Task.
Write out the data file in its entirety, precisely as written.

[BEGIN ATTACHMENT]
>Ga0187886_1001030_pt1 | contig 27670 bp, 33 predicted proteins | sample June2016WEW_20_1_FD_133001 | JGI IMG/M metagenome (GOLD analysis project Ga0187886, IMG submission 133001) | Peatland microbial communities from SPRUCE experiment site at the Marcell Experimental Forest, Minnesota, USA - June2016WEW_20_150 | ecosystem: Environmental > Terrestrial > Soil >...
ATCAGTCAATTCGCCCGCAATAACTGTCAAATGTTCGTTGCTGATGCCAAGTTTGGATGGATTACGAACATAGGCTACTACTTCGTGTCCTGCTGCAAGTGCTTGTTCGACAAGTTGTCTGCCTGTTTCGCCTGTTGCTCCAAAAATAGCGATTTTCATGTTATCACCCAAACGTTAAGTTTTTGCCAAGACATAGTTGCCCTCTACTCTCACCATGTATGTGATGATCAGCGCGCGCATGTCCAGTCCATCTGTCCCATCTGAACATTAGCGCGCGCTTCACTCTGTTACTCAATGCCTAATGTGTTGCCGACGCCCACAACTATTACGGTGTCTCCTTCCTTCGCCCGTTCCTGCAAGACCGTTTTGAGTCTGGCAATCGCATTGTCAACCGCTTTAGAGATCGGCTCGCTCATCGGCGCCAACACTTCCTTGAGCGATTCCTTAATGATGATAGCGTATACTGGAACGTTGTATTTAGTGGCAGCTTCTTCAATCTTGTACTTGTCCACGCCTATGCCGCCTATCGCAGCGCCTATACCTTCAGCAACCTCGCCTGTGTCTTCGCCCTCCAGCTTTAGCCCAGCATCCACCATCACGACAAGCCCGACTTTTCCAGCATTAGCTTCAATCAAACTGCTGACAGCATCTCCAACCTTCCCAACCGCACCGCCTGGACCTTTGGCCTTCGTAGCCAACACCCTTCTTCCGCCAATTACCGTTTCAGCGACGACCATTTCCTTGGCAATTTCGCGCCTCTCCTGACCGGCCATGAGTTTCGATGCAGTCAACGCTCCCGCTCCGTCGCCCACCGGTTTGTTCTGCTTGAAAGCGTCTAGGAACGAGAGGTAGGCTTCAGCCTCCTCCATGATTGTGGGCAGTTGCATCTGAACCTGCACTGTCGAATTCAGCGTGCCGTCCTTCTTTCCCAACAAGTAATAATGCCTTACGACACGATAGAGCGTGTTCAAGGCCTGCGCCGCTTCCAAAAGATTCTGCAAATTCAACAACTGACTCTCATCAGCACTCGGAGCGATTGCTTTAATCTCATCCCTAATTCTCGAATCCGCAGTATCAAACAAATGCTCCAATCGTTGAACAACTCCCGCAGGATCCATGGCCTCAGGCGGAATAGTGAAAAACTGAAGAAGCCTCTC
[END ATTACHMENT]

>Ga0187886_1001030_pt1 | contig 27670 bp, 33 predicted proteins | sample June2016WEW_20_1_FD_133001 | JGI IMG/M metagenome (GOLD analysis project Ga0187886, IMG submission 133001) | Peatland microbial communities from SPRUCE experiment site at the Marcell Experimental Forest, Minnesota, USA - June2016WEW_20_150 | ecosystem: Environmental > Terrestrial > Soil >...
ATCAGTCAATTCGCCCGCAATAACTGTCAAATGTTCGTTGCTGATGCCAAGTTTGGATGGATTACGAACATAGGCTACTACTTCGTGTCCTGCTGCAAGTGCTTGTTCGACAAGTTGTCTGCCTGTTTCGCCTGTTGCTCCAAAAATAGCGATTTTCATGTTATCACCCAAACGTTAAGTTTTTGCCAAGACATAGTTGCCCTCTACTCTCACCATGTATGTGATGATCAGCGCGCGCATGTCCAGTCCATCTGTCCCATCTGAACATTAGCGCGCGCTTCACTCTGTTACTCAATGCCTAATGTGTTGCCGACGCCCACAACTATTACGGTGTCTCCTTCCTTCGCCCGTTCCTGCAAGACCGTTTTGAGTCTGGCAATCGCATTGTCAACCGCTTTAGAGATCGGCTCGCTCATCGGCGCCAACACTTCCTTGAGCGATTCCTTAATGATGATAGCGTATACTGGAACGTTGTATTTAGTGGCAGCTTCTTCAATCTTGTACTTGTCCACGCCTATGCCGCCTATCGCAGCGCCTATACCTTCAGCAACCTCGCCTGTGTCTTCGCCCTCCAGCTTTAGCCCAGCATCCACCATCACGACAAGCCCGACTTTTCCAGCATTAGCTTCAATCAAACTGCTGACAGCATCTCCAACCTTCCCAACCGCACCGCCTGGACCTTTGGCCTTCGTAGCCAACACCCTTCTTCCGCCAATTACCGTTTCAGCGACGACCATTTCCTTGGCAATTTCGCGCCTCTCCTGACCGGCCATGAGTTTCGATGCAGTCAACGCTCCCGCTCCGTCGCCCACCGGTTTGTTCTGCTTGAAAGCGTCTAGGAACGAGAGGTAGGCTTCAGCCTCCTCCATGATTGTGGGCAGTTGCATCTGAACCTGCACTGTCGAATTCAGCGTGCCGTCCTTCTTTCCCAACAAGTAATAATGCCTTACGACACGATAGAGCGTGTTCAAGGCCTGCGCCGCTTCCAAAAGATTCTGCAAATTCAACAACTGACTCTCATCAGCACTCGGAGCGATTGCTTTAATCTCATCCCTAATTCTCGAATCCGCAGTATCAAACAAATGCTCCAATCGTTGAACAACTCCCGCAGGATCCATGGCCTCAGGCGGAATAGTGAAAAACTGAAGAAGCCTCTC